Paul Brown practices an art of deceptive understatement. He’s never in a hurry, because he’s
already there. He has spent his entire life steeped in what is usually called old-time music, and
none of it was lost on him. This set gives you something rare and precious – Paul by himself,
serving it up, straight, no chaser. There are no frills, no light shows, no sales pitches, stated or
implied. The fireworks are all inside the music. His fiddle playing is an anthology of sly,
constantly shifting sleights of hand and mind. His banjo playing – both finger style and
clawhammer (he switches back and forth in “Round-Town Gals,” here) – is more understated
and, if anything, even more deceptively compelling. Sophisticated, precise, and elegant, it is also
intensely rhythmic and propulsive. This set is a close-up magic show. If it were a card game he
would have all your money by the end of it. Instead, you will leave richer than when you entered.
Sit down and tune in; the more you listen, the more you’ll hear. It’s the understatement of the
year. — Tom Piazza
A musician since childhood, Paul Brown spent years collecting and documenting traditional music in southwestern Virginia and northwest North Carolina, particularly the stunningly rich traditions around Mount Airy in the region known as Round Peak. As a performer, a record producer, and a radio host—formerly of Mount Airy’s famous hometown station, WPAQ, and now reaching a national audience as a newscaster and reporter for National Public Radio’s Morning Edition—Paul Brown has introduced millions to the special world of Round Peak music, and helped to ensure its preservation and vitality for future generations.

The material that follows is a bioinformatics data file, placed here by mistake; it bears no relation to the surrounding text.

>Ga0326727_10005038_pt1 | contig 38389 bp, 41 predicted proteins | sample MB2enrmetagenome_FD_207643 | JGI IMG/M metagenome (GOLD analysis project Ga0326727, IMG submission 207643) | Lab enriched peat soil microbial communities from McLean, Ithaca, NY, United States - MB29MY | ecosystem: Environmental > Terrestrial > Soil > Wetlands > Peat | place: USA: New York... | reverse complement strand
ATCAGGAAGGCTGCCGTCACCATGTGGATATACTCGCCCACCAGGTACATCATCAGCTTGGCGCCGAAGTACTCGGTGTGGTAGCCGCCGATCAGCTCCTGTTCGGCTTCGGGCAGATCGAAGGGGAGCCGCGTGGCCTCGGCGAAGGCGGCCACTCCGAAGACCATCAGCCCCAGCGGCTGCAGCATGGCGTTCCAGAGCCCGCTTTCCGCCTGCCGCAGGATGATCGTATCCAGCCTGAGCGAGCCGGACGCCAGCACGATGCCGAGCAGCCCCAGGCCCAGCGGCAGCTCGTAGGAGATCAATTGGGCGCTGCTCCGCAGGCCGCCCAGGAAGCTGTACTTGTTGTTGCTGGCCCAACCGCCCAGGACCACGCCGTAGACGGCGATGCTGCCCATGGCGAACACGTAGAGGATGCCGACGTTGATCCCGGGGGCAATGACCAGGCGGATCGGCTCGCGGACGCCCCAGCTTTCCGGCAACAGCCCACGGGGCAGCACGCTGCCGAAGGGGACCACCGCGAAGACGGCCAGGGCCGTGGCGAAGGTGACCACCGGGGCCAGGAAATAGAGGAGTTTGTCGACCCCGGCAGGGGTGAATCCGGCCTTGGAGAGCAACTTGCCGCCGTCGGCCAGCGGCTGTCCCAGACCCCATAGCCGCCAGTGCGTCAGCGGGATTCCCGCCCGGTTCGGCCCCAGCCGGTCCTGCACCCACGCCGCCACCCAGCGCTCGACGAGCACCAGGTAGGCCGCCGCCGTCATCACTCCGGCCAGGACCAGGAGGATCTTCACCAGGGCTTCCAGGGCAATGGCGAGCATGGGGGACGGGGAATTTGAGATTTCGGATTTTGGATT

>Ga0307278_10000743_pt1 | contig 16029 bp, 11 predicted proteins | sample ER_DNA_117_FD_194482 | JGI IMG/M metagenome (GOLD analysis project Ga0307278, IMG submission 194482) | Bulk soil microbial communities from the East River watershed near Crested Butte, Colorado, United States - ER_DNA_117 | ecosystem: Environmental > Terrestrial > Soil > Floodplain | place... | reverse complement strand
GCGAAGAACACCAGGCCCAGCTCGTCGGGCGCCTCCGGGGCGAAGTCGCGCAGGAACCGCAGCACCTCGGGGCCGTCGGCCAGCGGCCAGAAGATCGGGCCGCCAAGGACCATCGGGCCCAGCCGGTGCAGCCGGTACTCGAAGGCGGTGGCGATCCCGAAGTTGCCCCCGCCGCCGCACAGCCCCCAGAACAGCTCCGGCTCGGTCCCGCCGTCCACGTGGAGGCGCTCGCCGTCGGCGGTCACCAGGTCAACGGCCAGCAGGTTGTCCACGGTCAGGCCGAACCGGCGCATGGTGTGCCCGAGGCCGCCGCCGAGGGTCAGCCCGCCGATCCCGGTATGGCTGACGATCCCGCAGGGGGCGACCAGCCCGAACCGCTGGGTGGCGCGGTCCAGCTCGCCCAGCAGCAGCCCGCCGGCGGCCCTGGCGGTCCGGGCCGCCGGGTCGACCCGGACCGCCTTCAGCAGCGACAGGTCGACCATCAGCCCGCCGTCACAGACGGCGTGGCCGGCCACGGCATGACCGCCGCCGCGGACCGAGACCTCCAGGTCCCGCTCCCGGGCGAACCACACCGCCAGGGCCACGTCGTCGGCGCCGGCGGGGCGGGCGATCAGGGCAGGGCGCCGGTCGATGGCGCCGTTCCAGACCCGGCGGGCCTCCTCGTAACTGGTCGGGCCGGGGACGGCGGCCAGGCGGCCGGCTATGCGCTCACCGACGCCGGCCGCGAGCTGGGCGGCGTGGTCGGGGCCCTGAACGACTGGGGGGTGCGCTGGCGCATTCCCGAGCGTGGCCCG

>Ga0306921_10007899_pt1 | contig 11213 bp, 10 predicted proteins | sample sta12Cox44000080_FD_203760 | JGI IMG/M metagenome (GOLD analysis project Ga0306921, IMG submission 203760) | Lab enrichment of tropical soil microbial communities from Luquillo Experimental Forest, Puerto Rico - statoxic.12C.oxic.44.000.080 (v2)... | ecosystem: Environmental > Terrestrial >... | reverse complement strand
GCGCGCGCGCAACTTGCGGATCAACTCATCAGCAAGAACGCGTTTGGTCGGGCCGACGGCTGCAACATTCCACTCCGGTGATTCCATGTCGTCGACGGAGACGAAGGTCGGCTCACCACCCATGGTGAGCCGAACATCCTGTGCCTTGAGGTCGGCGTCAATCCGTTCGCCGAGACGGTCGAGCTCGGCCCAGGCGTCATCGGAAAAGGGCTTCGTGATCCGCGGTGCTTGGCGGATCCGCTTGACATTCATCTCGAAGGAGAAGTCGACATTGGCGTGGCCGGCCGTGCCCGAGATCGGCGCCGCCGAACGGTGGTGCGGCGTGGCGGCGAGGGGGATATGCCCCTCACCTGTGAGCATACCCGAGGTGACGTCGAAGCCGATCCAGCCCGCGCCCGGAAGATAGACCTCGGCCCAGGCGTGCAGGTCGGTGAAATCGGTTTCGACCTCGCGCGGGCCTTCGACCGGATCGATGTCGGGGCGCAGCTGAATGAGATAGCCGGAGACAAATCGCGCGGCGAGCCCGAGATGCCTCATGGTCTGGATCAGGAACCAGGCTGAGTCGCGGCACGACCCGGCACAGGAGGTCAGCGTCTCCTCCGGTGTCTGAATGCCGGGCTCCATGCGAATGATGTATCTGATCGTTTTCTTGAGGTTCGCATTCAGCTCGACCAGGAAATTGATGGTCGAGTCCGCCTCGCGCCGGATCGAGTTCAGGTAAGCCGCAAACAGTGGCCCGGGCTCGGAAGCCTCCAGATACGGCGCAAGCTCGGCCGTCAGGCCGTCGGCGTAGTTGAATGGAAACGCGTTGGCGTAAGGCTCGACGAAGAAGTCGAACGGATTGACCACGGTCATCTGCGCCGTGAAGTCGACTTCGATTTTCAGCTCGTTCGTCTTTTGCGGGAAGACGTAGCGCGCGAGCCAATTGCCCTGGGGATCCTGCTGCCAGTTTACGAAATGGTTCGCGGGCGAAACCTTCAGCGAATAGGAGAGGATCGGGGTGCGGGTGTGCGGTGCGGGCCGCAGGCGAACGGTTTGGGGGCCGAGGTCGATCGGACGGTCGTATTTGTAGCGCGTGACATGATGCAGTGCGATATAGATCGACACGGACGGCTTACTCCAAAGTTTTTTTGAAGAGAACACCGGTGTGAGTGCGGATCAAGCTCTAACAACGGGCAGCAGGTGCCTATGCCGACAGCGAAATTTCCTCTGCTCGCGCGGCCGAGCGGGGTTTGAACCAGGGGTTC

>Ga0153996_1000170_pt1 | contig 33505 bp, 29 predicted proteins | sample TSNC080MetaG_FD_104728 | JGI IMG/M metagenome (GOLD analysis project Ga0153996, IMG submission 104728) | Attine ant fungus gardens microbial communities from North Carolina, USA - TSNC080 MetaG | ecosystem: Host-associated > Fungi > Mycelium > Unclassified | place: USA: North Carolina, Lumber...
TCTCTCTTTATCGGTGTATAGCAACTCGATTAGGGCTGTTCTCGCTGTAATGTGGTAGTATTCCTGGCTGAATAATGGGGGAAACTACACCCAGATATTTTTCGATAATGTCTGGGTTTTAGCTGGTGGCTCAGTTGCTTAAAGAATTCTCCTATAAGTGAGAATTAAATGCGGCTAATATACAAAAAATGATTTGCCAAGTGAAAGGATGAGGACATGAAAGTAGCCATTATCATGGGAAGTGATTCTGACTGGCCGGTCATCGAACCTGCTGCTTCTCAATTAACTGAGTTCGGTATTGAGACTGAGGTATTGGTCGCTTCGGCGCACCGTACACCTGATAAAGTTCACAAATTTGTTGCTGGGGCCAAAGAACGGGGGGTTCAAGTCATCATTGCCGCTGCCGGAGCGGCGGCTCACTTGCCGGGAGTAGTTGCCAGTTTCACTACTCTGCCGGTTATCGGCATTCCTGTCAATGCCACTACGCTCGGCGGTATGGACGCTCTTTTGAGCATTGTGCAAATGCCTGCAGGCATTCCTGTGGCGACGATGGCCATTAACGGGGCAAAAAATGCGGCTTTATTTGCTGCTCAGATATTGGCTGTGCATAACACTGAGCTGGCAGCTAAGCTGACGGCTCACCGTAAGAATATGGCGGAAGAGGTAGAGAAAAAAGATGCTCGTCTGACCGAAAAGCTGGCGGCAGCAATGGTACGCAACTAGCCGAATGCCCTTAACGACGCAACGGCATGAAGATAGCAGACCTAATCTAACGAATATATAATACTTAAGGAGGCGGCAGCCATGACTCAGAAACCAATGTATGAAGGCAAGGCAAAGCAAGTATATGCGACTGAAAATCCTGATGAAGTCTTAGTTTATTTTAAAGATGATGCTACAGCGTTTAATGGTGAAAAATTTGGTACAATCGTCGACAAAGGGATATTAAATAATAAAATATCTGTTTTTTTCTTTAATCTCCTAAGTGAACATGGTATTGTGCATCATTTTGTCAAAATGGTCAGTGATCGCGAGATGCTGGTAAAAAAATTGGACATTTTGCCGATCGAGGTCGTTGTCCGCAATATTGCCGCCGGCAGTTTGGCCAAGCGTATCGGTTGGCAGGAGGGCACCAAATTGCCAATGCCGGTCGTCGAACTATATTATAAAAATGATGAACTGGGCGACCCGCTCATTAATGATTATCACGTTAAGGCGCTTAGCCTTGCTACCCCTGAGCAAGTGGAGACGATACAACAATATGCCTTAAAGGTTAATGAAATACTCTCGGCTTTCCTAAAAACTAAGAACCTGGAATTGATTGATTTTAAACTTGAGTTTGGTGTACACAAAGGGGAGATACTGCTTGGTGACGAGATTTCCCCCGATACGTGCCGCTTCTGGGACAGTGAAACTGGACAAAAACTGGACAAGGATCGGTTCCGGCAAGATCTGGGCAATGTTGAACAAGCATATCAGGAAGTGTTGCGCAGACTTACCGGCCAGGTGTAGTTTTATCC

Paul started picking banjo on a new Sears Silvertone when he was ten. He developed his own two- and three-finger styles, and also learned the clawhammer style. His interest, and his discovery of the Clawhammer Banjoalbums, inspired him to make frequent trips to visit as many of the older players as he could. He has visited and played music with a number of the older artists in the Southern Appalachian region.
Paul spent years learning music directly from some of the last fiddle, banjo, and guitar players to emerge before the age of radio and recordings, including Tommy Jarrell, Gilmer Woodruff, Fields Ward, Robert Sykes, Luther Davis, Verlen Clifton, and Paul Sutphin. Paul studied banjo intensively with Tommy Jarrell, and he learned much from the playing of Wade Ward. He spent considerable time with Wade’s nephew, Fields, a fine guitarist, banjo player and singer. He also played in the Smokey Valley Boys with Benton Flippen, Verlen Clifton, and Paul Sutphin. When Paul Sutphin died, Paul Brown wrote about how Sutphin influenced the musicians: “More than anything else, he would infuse the performance with focused energy, intensity and happiness that drove the rest of us to play harder and better than we thought we could.”
Paul has recorded with many of his friends including Bruce Molsky, Mike Seeger, and Tara Nevins. His most recent recordings are Way Down In North Carolina with Mike Seeger, Benton Flippen: Old Time, New Times, and Blue Ridge Mountain Holiday: The Breaking Up Christmas Story. His most recent recording, Red Clay County, features Paul’s banjo playing, fiddling, and singing, and it has received a rave review from The Old-Time Herald magazine.